Subtle Transitions - Iowa Wildlife Federation

Subtle Transitions

Photography courtesy of Lowell Washburn, all rights reserved.

Subtle Transitions.     2 Indigo male   It’s early August, and Iowa’s woodlands are hinting of change.  The stunning lime colored brilliance of earlier forest greenery has slowly given way to the darker, more subdued hues of late summer.  Early season berries are but a memory, while the fruit of late season species are currently transitioning from the green of summer to the red of an impending autumn.

3 Indigo courtship  But some of the forest’s most notable changes are measured by sound rather than sight.  Just a few weeks ago, the first hints of morning light were greeted by a din of bird song as a diverse array of feathery creatures staked claim to secluded breeding territories.  By contrast, daybreak woodlands have now fallen comparatively silent.  By now, most birds have raised their broods; youngsters are on their own and adults are going deep into summer molt.  There are exceptions to this new found sound of silence.  In the woodland where I frequently walk or sit during first light, indigo buntings are still acting as if its early spring rather than late summer.  This morning offered a typical example.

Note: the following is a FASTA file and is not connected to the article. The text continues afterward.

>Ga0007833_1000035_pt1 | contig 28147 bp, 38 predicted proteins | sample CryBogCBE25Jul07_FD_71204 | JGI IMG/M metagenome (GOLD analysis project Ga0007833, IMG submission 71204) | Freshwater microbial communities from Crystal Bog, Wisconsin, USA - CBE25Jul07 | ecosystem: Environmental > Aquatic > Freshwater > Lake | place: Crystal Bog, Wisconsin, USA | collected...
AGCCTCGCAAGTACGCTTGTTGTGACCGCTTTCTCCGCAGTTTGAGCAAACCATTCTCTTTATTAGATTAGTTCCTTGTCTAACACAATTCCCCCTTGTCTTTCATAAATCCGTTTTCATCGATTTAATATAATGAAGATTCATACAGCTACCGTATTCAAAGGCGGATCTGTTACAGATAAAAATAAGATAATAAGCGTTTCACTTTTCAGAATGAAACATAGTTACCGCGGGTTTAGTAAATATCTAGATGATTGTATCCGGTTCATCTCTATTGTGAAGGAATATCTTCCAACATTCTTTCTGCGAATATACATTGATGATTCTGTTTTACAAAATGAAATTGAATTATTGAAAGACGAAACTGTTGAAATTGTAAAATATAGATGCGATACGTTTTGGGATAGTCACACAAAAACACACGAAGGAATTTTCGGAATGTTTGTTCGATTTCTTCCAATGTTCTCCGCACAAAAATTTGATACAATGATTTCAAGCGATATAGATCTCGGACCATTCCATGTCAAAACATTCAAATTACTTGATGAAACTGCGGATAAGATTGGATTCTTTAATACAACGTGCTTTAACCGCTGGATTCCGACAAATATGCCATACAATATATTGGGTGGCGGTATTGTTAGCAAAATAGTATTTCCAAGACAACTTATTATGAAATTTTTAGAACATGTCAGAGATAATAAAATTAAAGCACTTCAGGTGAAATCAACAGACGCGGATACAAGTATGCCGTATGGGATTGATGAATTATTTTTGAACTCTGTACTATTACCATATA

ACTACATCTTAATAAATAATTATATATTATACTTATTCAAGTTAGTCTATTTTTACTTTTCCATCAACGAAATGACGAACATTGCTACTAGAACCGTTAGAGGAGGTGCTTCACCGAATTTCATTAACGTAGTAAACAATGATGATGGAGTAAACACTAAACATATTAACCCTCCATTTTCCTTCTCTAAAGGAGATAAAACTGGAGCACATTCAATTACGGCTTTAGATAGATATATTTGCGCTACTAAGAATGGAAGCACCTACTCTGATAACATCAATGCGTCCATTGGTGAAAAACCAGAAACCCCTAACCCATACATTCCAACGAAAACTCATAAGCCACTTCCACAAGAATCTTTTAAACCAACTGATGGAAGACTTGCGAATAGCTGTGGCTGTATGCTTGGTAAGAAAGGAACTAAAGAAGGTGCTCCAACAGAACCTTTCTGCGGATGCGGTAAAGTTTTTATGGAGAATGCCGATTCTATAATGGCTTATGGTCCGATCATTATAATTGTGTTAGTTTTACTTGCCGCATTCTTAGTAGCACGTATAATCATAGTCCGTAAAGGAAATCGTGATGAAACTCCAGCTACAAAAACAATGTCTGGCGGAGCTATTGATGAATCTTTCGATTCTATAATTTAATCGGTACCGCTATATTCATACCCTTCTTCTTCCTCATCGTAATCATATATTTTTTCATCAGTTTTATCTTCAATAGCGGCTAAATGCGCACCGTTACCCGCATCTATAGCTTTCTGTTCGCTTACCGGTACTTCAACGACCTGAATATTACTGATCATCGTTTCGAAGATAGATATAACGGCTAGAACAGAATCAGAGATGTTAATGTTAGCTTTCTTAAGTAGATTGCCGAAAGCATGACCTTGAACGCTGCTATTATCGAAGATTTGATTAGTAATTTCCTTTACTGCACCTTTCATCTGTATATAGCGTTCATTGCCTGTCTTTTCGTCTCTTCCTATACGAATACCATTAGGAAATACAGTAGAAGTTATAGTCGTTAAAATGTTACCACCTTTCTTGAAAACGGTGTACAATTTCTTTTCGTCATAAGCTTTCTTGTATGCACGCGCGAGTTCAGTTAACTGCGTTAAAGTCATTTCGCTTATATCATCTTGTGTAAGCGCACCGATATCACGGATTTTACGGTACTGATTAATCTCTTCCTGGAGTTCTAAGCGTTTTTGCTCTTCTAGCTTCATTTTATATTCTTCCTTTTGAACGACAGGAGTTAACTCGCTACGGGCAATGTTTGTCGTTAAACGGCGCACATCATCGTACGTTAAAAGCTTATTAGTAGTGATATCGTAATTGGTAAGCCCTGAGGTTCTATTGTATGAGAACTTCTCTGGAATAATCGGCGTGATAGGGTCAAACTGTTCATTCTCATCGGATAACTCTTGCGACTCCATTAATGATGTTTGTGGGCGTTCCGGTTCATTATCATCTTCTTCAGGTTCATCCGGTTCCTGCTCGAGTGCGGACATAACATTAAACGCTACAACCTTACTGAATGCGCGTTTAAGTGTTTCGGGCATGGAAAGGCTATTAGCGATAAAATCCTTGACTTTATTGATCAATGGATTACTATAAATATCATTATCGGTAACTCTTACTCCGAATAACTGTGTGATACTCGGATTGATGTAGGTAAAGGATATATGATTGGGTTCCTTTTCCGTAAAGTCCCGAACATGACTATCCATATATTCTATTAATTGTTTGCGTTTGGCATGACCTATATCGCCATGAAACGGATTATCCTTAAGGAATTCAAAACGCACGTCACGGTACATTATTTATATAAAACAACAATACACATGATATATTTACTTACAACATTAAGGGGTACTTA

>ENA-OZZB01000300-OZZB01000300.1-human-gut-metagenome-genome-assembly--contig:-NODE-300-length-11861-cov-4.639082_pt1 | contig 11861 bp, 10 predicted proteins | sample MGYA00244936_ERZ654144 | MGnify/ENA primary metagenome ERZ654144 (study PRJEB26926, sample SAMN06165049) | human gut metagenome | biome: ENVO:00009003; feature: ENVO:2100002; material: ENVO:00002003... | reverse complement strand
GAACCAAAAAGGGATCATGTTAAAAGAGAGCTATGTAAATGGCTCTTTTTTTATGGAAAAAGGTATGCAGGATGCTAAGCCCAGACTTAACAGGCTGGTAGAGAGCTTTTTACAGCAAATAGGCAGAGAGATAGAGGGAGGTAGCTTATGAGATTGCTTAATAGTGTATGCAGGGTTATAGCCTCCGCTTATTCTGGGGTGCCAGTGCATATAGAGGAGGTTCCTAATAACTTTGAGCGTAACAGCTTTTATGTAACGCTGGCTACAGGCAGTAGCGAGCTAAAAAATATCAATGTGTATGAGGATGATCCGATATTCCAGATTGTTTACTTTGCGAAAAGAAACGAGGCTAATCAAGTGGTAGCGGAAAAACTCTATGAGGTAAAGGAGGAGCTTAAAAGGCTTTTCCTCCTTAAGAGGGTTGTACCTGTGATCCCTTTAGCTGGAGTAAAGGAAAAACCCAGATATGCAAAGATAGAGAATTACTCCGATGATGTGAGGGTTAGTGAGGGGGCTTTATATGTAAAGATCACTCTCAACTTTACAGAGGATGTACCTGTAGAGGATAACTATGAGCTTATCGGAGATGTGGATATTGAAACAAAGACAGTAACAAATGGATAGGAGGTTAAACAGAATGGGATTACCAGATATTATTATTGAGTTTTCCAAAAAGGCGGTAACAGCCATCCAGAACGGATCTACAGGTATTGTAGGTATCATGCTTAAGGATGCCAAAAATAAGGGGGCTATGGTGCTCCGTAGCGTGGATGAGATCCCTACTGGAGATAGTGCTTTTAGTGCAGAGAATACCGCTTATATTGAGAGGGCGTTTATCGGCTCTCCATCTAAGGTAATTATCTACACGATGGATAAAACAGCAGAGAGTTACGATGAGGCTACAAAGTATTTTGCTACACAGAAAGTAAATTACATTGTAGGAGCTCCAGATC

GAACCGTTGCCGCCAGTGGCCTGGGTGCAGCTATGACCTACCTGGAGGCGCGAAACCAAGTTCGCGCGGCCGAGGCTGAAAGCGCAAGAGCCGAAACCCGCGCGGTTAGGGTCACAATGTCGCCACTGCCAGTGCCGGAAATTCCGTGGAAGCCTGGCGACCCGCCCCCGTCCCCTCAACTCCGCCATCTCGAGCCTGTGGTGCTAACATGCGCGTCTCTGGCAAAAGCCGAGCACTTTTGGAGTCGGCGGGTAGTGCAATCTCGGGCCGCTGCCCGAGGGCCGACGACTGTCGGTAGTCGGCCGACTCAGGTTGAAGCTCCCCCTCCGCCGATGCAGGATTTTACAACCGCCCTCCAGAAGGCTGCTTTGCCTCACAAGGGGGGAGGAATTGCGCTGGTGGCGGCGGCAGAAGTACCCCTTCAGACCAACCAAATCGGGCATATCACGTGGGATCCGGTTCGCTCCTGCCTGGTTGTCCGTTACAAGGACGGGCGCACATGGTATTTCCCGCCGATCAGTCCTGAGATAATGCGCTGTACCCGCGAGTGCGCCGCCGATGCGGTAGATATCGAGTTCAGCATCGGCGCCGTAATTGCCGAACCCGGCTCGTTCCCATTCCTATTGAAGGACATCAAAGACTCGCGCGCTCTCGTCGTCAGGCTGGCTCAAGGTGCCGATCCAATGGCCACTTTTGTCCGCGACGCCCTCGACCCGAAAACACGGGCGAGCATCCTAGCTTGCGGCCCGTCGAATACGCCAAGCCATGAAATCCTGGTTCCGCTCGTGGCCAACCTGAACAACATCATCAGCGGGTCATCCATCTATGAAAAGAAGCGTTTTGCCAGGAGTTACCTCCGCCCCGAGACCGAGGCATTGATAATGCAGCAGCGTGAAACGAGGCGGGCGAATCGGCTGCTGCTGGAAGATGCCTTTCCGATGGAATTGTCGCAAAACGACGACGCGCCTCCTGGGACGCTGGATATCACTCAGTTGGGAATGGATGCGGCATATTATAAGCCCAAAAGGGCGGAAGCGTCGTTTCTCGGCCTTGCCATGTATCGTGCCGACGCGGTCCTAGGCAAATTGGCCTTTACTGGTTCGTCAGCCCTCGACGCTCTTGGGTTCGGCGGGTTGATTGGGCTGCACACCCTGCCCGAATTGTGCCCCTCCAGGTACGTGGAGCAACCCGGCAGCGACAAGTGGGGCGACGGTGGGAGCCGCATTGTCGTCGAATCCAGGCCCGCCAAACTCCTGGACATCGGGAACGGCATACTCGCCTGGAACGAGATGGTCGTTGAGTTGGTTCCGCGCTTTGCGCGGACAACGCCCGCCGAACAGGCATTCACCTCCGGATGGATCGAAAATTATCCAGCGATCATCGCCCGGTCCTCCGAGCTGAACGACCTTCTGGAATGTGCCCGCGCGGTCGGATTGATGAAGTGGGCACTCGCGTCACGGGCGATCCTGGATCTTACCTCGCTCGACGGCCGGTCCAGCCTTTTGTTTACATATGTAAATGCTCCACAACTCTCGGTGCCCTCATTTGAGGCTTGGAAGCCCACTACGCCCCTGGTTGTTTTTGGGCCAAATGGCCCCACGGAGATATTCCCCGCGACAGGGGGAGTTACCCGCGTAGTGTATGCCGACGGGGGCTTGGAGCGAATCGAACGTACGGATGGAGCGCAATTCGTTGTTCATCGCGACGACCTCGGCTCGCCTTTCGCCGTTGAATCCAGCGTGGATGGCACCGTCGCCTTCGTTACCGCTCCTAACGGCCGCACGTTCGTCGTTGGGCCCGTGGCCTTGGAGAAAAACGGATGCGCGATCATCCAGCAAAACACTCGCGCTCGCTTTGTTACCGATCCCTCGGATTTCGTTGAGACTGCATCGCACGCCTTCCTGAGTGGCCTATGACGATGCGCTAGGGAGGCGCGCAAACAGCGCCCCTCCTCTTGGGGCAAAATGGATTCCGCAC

1 Indigo male Aug 1, 2013


While it was still barely light — almost black in fact — a nearby male suddenly began his daily chorus with bold and boisterous enthusiasm.  I knew exactly which bird it was.  He’s been singing here all summer; usually from one of two perches located about thirty yards apart.  In addition to his highly predictable, well established routine, I know its the same bird due to a pattern of lightly colored feathers on his breast.  Buntings often raise two — even three broods during a single season, and this particular bird is a definite die hard.  But sooner or later even the indigo buntings have to call it quits.  Another three weeks, and they’ll begin the daunting 1500-plus-mile nighttime journey leading southward to Yucatan and beyond.  By the time the last bunting finally vanishes from our local woodlands; we’ll know that summer has ended and that fall has officially begun.

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